Pitts concurred, adding that she’s noticed patterns over the past few years.
“There are some judges, several of them watched Junior grow up as a black groom in the South, and he can’t win under them no matter what he brings,” she said. “And we don’t take bums to the horse show. We only take ones we think we can win with. There are certain people we just cannot win under.”
Despite any misgivings, Junior keeps his eyes forward and puts one foot in front of the other.
“I try to do the best I can under that judge,” he said.
However, he never felt prejudice at home. “I grew up around wonderful horses and wonderful people,” said Junior, adding that his son, hunter/jumper trainer D.J. Johnson, had a different experience showing as a young man.
“He don’t pay any attention to it, and that’s the good part. He keeps going forward, and that’s what you got to do,” Junior said. “But it’s still there. As successful as I’ve been, I can tell.”
Bringing Up The Babies
Junior turns 62 on April 6, and he hasn’t been in the saddle much over the past decade.
But he still loves the training process from start to finish.
After leaving Foxwood in the late 1970s, Junior went to work for Kenny and Sallie Wheeler at Cismont Manor Farm in Keswick, Va., and stayed there for 10 years.
It was at Cismont that Junior got his introduction to the hunter breeding classes.
“I broke all the horses at Cismont,” Junior explained. “Everything was babies when we bought it. I like to look at them, and I like to see them grow up, see them be better horses as they get older and older.”
He never had formal training in showing on the line. Instead, he learned by watching Kenny, one of the most successful handlers in hunter breeding history.
“Cismont really got me into the babies, and then Karen Reed gave me the opportunity,” said Junior.
Reed owned Amber Lake Farm (Va.), where Junior worked after a short year at the Jacobs family’s Deeridge Farm in New York.
At Amber Lake, Junior dove head first into preparing young horses for the breeding classes. One of his most cherished keepsakes is the ribbon he collected in his first Devon win. He keeps it neatly framed with a photo of himself and Secret Blade, who won the non-Thoroughbred 3-year-old class in 1994.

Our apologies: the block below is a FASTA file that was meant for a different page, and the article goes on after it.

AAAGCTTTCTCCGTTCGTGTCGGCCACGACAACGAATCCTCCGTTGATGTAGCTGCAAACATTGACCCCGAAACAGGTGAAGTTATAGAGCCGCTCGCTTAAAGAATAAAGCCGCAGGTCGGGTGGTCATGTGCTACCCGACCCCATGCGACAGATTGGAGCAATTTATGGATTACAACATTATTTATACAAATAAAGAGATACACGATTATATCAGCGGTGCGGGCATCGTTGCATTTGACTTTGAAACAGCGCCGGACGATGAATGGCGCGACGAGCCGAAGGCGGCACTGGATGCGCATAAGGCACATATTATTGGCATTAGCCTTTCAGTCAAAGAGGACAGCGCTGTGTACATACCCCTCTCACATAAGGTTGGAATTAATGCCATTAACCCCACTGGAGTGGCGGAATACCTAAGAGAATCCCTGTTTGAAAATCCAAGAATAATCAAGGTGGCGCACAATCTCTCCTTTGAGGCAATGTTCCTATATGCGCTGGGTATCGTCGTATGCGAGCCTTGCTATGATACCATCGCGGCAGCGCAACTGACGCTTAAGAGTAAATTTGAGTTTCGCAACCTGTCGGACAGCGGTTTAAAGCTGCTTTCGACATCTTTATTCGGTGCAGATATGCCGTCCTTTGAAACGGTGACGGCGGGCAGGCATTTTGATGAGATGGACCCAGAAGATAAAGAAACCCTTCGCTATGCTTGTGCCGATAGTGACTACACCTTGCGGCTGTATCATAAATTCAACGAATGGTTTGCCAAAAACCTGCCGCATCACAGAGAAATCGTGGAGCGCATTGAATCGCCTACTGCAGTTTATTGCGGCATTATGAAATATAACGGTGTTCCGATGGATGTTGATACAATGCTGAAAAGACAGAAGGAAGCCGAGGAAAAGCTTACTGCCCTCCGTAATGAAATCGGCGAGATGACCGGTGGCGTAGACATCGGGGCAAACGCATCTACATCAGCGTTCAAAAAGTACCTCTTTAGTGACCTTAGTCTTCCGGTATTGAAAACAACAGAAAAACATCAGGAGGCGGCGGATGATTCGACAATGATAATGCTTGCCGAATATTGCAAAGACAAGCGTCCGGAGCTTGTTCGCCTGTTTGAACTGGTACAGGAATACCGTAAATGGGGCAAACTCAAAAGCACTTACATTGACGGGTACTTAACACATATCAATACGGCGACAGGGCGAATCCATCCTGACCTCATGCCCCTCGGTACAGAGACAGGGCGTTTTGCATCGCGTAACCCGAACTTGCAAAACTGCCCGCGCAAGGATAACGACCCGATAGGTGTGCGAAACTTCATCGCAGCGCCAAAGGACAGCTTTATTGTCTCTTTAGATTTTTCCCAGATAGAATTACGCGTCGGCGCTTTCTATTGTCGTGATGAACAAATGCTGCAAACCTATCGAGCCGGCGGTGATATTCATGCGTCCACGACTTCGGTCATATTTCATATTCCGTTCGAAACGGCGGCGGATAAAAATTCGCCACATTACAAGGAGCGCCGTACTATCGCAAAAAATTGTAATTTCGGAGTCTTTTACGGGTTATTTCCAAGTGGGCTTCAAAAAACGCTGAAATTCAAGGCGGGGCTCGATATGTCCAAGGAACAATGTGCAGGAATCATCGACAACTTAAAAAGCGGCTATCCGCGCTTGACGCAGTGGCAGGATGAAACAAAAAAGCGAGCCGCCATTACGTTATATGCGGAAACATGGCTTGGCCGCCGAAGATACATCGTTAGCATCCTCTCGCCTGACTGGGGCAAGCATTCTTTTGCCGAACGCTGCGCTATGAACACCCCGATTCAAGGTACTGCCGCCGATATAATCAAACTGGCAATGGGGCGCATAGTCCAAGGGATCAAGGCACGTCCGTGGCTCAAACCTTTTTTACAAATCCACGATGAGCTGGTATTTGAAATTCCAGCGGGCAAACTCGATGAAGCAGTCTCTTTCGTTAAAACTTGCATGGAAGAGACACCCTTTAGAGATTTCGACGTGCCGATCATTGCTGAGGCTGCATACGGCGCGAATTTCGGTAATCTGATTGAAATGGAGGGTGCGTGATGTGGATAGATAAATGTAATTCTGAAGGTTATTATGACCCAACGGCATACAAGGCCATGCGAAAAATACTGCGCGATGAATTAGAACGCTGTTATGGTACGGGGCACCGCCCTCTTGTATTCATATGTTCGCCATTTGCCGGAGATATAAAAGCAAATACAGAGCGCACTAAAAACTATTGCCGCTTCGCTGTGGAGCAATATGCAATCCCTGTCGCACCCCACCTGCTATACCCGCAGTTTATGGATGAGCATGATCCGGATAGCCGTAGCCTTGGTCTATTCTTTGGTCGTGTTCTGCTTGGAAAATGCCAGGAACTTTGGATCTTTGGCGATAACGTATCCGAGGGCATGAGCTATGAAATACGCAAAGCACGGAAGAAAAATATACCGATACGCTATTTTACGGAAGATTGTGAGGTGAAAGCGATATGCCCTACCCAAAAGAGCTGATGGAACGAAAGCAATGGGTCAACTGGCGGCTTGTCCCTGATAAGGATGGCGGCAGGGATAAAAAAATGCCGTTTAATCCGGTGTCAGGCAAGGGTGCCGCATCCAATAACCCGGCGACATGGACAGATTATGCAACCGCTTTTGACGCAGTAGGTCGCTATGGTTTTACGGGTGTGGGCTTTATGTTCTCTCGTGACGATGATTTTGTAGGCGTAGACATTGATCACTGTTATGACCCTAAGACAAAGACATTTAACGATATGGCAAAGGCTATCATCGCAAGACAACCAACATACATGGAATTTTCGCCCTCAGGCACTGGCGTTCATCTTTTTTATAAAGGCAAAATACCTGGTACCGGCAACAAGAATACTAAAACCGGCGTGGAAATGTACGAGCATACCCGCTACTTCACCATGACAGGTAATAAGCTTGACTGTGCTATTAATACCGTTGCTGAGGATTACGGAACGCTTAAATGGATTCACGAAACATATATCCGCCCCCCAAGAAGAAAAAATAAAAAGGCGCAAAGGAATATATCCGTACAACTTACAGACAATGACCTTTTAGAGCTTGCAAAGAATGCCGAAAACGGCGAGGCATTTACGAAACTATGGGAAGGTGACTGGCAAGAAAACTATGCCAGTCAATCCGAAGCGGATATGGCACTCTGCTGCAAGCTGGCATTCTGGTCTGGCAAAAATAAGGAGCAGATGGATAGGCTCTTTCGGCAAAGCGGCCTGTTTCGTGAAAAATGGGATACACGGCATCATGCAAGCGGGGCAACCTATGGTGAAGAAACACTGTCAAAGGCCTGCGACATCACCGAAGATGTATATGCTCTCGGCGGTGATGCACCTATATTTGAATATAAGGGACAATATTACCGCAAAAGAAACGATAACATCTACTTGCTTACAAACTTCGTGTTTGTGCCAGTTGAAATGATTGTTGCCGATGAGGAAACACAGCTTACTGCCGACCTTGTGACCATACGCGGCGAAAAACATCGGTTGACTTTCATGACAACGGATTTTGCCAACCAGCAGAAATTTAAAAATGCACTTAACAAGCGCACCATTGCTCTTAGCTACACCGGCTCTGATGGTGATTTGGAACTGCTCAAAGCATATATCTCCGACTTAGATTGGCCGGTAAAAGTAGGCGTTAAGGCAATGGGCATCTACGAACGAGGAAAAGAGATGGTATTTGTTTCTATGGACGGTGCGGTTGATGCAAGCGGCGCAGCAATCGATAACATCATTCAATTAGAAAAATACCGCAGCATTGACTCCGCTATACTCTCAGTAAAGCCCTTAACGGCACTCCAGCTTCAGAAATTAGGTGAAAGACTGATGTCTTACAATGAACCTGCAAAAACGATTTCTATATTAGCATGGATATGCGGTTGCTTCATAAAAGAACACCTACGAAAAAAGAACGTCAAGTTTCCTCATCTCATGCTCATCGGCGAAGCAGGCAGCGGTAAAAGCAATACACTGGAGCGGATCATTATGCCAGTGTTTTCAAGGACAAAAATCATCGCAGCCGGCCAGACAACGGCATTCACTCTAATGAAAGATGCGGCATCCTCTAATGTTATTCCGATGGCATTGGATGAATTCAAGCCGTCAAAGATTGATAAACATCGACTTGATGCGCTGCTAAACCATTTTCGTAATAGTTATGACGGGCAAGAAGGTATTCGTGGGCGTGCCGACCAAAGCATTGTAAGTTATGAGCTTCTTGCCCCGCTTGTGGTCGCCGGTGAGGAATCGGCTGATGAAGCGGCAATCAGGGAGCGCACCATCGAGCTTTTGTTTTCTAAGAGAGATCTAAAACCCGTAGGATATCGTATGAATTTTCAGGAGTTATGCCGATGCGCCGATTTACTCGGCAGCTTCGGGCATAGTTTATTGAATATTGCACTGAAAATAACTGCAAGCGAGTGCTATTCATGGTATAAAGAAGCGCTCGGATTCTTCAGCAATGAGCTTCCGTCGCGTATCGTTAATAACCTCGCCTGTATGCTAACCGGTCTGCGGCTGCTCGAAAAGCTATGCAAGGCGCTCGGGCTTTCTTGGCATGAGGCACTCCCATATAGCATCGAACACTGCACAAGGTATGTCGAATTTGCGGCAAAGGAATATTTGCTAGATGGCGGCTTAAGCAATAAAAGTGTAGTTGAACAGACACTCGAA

“That was a favorite. It was something that I had wanted to do,” he said. “It started building and going forward from then.”
Over the years, Junior’s noticed the shift in breeding classes from Thoroughbreds to warmbloods, and he laments the lack of entries in the Thoroughbred classes. Yet, he doesn’t prefer one more than the other.
“I like both; I’ve been successful with both,” he said.
He thinks the shift stems more from laziness than actual quality. “A lot of people just have one breed, and that’s the warmblood. But a Thoroughbred horse is just as good,” he said. “People don’t give them a chance anymore. They don’t want to work at it. They would rather go to Europe and get those horses already going.”
Junior worked for Reed until he and Pitts started their own business in 2006. They became friends in the 1970s when Junior was still working for Rowe, and Pitts groomed for Joan Boyce. She went on to groom for Conrad Homfeld for several years before leaving the equine industry.
In 2004, Pitts started helping Junior at horse shows as a way to get back into the hands-on care.
“My passion has always been taking care of horses,” Pitts said.
The Perfect Business Arc
Unlike trainers who see the in-hand classes as the end game, Junior looks at them as the starting line for young horses.
“A lot of them, once they finish their 3-year-old year, you never see them again. A lot of [people] don’t realize [they] go do different things,” Junior said. “They might go do dressage; they might be jumpers that we don’t hear about. [Some] get hurt, and you don’t hear nothing about it. A lot them show at the little one-day shows and stuff like that.”
After the horses graduate from hunter breeding, Clem Clements breaks them, and Meg Graham shows them under saddle.
The spacious barn aisles at Junior Johnson Training and Sales are quiet. Junior and Pitts don’t take boarders. Walk in and the only sound you’re likely to hear is the soft munching of hay and the occasional snort or sigh of a contented young horse.
“I do all the grooming, all the mane pulling, braiding, trimming. Junior, he trains them,” said Pitts. “Junior’s not a kissy-face, lovey type of guy. He loves the horses and respects them. I’m the one who makes them into nice pets.
“We have a dust up every now and then, usually because either he’s telling me how to do my job, or I’m telling him how to do his job,” Pitts joked. “Once they’re trained, once they learn what he tells them—that they need to stand still and they need to stop a certain way—we don’t drill them. Their practice is in the show ring.”
While Junior is best known for his accomplishments on the line, he and Pitts are trying to grow the performance side of their business.
“Our greatest joy is taking them from showing in-hand, then breaking them, starting them over fences, and then taking them to their first horse show,” said Pitts. “To us, that’s the perfect arc for our business. Having said that, we unfortunately don’t get a lot of that.”
Instead, babies often go home with their owners during the off-season, leaving the barn light on clients. “People don’t know that I do train horses,” Junior said.
A Family Tradition
Horse fever seems to run in the Johnson blood, and every summer a member of the newest generation of Johnson horsemen joins the team.